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What is hashing: For Dummies

In our last technology explainer, we discussed encryption and the Indian legal system around it. Next, we have got hashing. After all, hashing plays an intrinsic role in ‘authenticating’ electronic records, or in ‘securing’ electronic records. So, here’s our question for today- What is Hashing?

Cryptography has 3 basic elements – encoding, encrypting, and hashing. Hashing refers to the concept of taking any arbitrary amount of input data (any data – word document, audio file, video file, executable file, etc.) and applying the hashing algorithm to it. The algorithm generates a gibberish output data called the ‘hash’ or ‘hash value’. This hash value is also known as a message digest.

The algorithm used to produce the hash value is called a hash function. It is deterministic in nature. Basically, the same hash value is produced for the same input, each time the function is run. Both conventional and cryptographic hash functions are deterministic in nature. 

There are two important things to note, however. One, hashing is a one-way function. It can be used on any input data to generate a hash value. But, applying a hash function to a hash value will not reveal the input data. Second, hashing always produces a fixed-length hash value, irrespective of the length/ size of the input. 

A Few Examples

Input: My name is Ankita.

Hash: 6795D462DE738ED46BD0323B951651735A327007

Input: My name is Ankita. I am writing this article for MyLawrd- Technology Law and Policy.

Hash: 9525DGF5654DG54JF2GER6RD4XZ7V465Y6HI1J

In the above examples, the hash is different for different inputs. Also, the input length varies, but the size of the hash value remains same.

What’s hashing used for?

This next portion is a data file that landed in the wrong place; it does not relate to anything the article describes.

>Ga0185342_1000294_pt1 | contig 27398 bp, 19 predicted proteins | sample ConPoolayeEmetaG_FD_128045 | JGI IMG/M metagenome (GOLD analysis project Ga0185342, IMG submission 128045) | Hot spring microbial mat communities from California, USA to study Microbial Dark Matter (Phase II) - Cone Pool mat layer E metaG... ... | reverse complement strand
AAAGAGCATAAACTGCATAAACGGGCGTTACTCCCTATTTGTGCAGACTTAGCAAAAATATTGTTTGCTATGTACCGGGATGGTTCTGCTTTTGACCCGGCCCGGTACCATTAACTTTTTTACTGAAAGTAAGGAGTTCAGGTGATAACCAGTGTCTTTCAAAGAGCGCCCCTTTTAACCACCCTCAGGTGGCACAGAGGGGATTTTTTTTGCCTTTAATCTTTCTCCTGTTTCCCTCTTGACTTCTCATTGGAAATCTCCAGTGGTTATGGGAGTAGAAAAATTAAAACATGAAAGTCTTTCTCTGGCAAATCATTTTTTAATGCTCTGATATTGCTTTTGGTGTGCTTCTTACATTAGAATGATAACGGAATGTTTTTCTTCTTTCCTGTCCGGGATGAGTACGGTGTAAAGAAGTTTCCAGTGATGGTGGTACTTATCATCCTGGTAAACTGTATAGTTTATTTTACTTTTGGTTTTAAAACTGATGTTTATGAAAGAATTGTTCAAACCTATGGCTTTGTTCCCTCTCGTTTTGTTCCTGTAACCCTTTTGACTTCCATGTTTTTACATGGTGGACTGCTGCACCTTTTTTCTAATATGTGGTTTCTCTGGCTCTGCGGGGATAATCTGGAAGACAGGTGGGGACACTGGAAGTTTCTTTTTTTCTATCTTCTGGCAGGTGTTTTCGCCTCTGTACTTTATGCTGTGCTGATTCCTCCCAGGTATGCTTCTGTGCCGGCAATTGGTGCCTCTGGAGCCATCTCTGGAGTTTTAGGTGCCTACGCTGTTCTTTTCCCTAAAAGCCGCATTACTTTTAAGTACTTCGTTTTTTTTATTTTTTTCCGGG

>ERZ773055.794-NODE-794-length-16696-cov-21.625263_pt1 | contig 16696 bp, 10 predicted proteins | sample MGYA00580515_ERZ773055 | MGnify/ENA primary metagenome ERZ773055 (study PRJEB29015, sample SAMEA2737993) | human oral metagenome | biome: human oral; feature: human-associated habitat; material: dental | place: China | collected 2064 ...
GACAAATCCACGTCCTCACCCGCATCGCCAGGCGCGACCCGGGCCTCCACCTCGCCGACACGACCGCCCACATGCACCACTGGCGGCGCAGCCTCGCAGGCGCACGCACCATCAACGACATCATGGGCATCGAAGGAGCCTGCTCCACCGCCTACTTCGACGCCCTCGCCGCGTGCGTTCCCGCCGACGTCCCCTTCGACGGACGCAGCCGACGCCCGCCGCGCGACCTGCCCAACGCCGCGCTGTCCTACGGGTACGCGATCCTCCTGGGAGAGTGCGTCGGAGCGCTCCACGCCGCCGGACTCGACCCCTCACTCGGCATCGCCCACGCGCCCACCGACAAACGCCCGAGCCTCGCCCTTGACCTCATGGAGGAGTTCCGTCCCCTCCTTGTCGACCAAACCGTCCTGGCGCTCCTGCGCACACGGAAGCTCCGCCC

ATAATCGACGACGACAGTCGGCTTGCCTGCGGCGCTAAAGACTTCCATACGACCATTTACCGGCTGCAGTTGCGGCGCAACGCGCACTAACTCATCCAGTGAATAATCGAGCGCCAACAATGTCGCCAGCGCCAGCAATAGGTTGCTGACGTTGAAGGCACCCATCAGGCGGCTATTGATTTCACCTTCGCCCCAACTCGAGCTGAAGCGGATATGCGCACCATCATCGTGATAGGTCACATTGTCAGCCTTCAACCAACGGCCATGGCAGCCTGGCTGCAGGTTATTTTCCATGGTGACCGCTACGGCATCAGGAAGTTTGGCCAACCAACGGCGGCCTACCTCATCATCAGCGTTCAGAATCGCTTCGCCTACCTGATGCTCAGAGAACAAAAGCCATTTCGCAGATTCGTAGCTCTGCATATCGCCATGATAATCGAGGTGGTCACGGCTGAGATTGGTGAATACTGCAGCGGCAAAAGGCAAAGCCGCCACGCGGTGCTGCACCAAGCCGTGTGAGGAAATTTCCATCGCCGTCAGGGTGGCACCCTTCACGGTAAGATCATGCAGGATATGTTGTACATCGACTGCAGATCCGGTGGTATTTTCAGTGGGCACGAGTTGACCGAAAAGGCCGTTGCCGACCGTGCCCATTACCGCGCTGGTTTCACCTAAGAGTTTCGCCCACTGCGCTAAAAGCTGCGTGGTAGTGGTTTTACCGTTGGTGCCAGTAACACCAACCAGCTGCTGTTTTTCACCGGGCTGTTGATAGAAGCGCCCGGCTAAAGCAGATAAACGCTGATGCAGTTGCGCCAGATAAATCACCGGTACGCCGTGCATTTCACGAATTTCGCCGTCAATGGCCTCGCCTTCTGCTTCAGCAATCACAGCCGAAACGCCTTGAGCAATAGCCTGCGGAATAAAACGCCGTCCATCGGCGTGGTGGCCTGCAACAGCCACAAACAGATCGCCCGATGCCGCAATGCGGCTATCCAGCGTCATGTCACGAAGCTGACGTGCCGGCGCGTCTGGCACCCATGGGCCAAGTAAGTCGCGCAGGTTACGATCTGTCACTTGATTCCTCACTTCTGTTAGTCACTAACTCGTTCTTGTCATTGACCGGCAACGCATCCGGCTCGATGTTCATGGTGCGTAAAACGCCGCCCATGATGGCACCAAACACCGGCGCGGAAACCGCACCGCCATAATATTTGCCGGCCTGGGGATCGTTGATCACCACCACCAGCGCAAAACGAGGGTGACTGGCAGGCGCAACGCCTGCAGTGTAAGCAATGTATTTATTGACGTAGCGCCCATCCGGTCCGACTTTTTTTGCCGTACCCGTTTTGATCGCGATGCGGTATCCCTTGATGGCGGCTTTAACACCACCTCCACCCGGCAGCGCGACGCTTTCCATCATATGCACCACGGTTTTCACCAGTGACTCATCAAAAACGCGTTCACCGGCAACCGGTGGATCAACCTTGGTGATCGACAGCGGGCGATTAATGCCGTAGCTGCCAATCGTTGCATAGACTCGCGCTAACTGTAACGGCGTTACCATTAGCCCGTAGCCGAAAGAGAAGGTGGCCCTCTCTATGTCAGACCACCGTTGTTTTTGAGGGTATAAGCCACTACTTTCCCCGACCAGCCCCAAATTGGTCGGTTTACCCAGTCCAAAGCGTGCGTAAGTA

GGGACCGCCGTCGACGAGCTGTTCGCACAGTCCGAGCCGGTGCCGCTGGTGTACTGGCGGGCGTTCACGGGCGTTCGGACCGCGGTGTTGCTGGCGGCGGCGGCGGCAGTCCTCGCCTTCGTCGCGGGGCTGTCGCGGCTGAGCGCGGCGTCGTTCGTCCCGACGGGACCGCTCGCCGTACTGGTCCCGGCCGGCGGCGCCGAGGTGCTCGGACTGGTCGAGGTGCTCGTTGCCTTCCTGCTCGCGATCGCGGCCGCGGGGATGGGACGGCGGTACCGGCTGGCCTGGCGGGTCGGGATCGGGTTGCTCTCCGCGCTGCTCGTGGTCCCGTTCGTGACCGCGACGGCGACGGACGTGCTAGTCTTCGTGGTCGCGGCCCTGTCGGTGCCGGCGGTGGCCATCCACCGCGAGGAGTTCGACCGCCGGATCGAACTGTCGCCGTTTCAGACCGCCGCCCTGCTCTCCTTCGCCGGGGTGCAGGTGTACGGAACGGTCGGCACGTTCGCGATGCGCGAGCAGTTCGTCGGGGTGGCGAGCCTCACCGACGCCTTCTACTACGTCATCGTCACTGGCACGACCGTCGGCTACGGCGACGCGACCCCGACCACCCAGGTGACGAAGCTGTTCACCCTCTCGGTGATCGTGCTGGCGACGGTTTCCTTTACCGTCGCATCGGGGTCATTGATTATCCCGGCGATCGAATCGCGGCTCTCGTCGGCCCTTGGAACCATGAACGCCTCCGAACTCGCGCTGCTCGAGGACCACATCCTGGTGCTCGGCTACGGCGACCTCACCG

The average user encounters hashing on a daily basis, albeit unknowingly. A service provider does not save our password, rather they save a hash value. And since hash functions are a one-way function, even if an attacker gets access to the hash value, he can’t run it through the hash function to get the plain text. So, if somebody does store passwords in plain text, they do not have a very convincing cyber security policy.  

Pro Tip: If any service sends you your password if you click on the forgot password option, better stop using it.  

So, the next time you log on to Instagram, do know that Instagram hashes the password you enter and compares this hash to the hash it has saved in its database. Only when the two hash values match, are you authorized to access your email (remember? Same input= same hash output?).

Okay. That was about service providers.

Do YOU need it?

Yes. Remember this all is about cyber security? While we use encryption to maintain the confidentiality of any data, we use hashing to check the integrity of the data. So, if your friend sent you an encrypted email, how do you know nobody in between fiddled with it? You use hash functions. Before sending the email, your smart friend computes the hash value and sends it to you. Once you get the email, you decrypt the email and compute the hash value. If both the hash values match, your data is safe! 

A very common example is of downloading a file, especially in case of a software. The company which distributes the software also puts up the hash value of a trusted file. If the file you downloaded produces the same hash output, there’s no malware in it!